Mar 28, 2018

Why radiologists may not be goners

The wisdom of the flock. Photo: DeAgostini/Getty

Apart perhaps from cashier and truck driver, radiologist is said to be the most imperiled job on the planet in the new age of automation. But artificial intelligence researchers say the challenge they're addressing at the moment is to make it easier for radiologists to work faster and with less fear of a bad call.

Elad Walach, CEO of a startup called Aidoc, tells Axios that he has trained an AI system to detect the most ordinary but urgent and pernicious maladies — ones that, if missed by a radiologist, could lead to "a nightmare" for the patient. He calls them "acute findings," which include stroke, hemorrhage and fractures.

  • Once the AI detects an abnormality, it informs the radiologist, who can then decide — "Is it a tumor? Is it urgent?" Walach says.
  • The objective, he says, is to "relieve the bottleneck. Today, there are enough scanners but not enough radiologists. Radiologists will be able to handle more scans."

Louis Rosenberg, founder of Unanimous.ai, is another AI expert working on better x-ray interpretation. He's collaborating with Stanford Medical School to create what he calls a "hive mind."

  • Here's what happens: Generally speaking, a hive mind is created by putting a group of people in front of individual screens. In what Fast Company calls a "virtual Ouija board," they are asked a series of questions, and use a cursor to push a puck to the answer they favor.
  • At the same time, they watch what everyone else is favoring. Ultimately — just as a flock of birds will decide where to fly from danger or to a feeding ground — some compromise and they arrive at a collective decision.
  • It's not clear how this method would be optimized for x-rays, but "when people think together as a swarm, they converge on decisions that get the value of the group better than a survey," Rosenberg says. "A survey gets the most popular answer, but not the most representative one. With a swarm, you converge on the sentiment that reflects the optimal outcome."
  • Radiologists "are terrified about the future of their profession," Rosenberg says, but the hive mind would work only to help them make fewer errors.

Go deeper

Coronavirus updates: Market ends worst week since financial crisis

Data: The Center for Systems Science and Engineering at Johns Hopkins, the CDC, and China's Health Ministry. Note: China numbers are for the mainland only and U.S. numbers include repatriated citizens.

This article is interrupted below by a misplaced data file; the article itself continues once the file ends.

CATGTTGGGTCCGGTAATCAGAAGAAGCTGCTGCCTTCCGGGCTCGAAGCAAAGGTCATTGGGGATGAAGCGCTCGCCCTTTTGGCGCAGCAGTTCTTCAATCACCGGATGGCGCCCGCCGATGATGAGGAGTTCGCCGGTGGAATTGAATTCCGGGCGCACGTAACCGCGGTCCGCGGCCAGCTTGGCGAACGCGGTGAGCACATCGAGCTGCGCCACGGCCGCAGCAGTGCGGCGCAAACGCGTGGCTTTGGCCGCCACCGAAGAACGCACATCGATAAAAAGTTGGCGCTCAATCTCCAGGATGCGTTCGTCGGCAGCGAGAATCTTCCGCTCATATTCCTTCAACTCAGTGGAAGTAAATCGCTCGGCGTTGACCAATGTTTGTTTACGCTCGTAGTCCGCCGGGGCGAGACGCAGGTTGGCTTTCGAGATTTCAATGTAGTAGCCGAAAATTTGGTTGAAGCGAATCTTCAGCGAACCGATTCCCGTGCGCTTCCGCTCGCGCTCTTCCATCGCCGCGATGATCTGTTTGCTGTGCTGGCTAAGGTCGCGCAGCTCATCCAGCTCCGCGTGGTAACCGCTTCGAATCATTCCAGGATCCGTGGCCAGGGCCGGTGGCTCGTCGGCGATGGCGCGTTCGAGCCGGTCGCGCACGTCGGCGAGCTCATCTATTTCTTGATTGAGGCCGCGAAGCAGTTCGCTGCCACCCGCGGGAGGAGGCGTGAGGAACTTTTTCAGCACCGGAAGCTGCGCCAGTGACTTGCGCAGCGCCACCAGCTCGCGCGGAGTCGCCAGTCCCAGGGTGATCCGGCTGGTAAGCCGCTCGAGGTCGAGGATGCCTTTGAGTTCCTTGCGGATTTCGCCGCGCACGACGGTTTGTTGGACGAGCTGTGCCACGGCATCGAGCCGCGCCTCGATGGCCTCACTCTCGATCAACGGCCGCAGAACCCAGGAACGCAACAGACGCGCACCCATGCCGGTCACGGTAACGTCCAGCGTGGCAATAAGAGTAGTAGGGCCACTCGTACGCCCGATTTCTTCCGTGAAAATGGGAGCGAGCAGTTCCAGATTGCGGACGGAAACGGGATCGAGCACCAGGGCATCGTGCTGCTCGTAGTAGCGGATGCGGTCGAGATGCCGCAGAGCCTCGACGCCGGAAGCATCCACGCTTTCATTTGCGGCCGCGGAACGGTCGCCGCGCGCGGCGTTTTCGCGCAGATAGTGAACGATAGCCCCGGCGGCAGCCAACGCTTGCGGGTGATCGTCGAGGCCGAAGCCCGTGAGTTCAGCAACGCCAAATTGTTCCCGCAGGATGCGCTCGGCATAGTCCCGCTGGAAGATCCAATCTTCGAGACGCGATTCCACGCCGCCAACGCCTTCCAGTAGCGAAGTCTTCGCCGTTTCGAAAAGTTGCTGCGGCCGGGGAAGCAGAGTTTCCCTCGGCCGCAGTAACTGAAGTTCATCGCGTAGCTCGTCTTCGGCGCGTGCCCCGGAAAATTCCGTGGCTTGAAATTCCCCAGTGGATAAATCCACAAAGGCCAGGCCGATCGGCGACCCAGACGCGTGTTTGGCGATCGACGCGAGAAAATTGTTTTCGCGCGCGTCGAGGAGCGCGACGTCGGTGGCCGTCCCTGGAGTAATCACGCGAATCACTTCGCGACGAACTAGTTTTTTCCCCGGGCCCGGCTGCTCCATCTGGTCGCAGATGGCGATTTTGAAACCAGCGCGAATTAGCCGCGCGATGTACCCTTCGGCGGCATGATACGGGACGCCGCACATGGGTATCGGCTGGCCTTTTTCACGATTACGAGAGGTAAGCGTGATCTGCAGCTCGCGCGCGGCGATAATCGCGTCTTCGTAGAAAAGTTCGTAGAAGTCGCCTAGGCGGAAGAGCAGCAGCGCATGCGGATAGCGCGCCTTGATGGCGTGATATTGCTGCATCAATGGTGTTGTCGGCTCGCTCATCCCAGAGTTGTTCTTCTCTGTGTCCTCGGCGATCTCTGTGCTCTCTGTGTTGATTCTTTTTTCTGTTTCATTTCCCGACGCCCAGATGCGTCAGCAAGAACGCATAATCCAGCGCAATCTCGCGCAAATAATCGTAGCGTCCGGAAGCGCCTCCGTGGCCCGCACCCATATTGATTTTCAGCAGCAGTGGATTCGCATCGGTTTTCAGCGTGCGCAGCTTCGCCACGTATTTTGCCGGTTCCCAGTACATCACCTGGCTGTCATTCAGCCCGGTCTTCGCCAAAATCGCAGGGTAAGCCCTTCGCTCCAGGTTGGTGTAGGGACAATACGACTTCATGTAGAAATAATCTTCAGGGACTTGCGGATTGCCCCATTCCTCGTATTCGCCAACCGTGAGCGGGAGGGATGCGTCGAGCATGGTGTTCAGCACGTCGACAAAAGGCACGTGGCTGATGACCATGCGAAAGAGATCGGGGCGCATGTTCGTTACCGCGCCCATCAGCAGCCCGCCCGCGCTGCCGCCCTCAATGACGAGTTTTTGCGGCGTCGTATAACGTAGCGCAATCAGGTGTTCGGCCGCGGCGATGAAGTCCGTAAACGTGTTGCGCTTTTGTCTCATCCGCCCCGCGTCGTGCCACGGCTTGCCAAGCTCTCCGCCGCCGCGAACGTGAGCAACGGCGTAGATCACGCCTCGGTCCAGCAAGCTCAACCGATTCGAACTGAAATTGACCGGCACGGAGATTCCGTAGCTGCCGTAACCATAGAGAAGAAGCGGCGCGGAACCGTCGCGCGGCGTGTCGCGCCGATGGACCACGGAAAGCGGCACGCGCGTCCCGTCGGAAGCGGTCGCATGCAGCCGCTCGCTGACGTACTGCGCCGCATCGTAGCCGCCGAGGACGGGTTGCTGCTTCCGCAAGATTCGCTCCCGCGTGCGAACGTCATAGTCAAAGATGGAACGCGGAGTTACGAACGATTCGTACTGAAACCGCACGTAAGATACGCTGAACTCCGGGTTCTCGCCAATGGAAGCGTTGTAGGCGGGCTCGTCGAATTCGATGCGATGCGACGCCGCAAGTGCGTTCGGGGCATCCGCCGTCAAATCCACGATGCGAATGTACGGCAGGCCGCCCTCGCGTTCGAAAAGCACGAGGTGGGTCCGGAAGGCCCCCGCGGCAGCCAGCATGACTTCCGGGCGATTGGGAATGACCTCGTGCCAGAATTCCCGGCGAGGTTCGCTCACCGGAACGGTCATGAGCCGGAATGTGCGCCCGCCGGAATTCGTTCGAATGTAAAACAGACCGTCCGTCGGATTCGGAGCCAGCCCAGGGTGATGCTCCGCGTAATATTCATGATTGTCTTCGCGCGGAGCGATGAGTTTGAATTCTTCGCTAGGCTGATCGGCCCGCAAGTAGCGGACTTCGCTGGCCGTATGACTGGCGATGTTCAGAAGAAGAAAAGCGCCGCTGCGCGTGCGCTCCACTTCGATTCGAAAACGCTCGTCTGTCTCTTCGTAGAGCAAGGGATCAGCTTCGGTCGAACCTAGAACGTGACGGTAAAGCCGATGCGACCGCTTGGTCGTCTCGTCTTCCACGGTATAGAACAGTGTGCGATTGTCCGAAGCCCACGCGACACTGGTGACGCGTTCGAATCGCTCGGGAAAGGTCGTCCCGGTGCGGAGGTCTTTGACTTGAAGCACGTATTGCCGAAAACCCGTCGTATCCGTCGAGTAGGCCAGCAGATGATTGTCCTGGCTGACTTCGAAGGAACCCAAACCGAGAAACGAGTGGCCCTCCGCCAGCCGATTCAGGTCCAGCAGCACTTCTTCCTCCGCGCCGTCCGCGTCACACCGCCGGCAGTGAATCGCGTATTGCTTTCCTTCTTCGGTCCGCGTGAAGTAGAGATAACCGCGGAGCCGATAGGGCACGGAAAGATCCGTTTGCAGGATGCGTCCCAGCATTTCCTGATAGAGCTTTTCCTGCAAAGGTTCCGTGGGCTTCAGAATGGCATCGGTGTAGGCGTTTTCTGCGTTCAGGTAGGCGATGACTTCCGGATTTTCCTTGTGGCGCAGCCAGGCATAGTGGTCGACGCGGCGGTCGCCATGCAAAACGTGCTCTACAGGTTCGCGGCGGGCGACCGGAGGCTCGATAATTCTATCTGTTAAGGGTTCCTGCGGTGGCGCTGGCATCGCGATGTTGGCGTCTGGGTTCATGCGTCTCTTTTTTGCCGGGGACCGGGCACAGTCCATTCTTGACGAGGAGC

The stock market ended its worst week since the financial crisis, prompting the Fed to release a statement. Meanwhile, the WHO warned that countries are losing their chance to contain the novel coronavirus and raised its global risk assessment to "very high" Friday.

The big picture: COVID-19 has killed more than 2,860 people and infected more than 84,000 others in over 60 countries and territories outside the epicenter in mainland China. The number of new cases reported outside China now exceed those inside the country.

Go deeperArrowUpdated 7 hours ago - Health

California coronavirus: Latest case has no recent history of international travel

Gov. Gavin Newsom. Photo: Kevork Djansezian/Getty Images

A new case of the novel coronavirus in California was announced on Friday after Gov. Gavin Newsom said Thursday that 33 people had tested positive for the virus, noting the risk to the public remains low.

What's new: An adult woman with chronic health conditions in Santa Clara County who "did not recently travel overseas" or come into contact with anyone known to be ill was confirmed to have contracted the coronavirus on Friday by CDC and California Department of Public Health officials.

Go deeperArrowUpdated 7 hours ago - Health

Big video game conference delayed amid coronavirus concerns

Photo: GDC

Next month's Game Developers Conference in San Francisco became the latest tech event to be cancelled or postponed amid growing concerns over the spread of the novel coronavirus.

The big picture: A growing number of events are being scrapped, including Mobile World Congress and Facebook's F8 developer conference. Some, like the giant SXSW event in Austin, insist they are moving forward.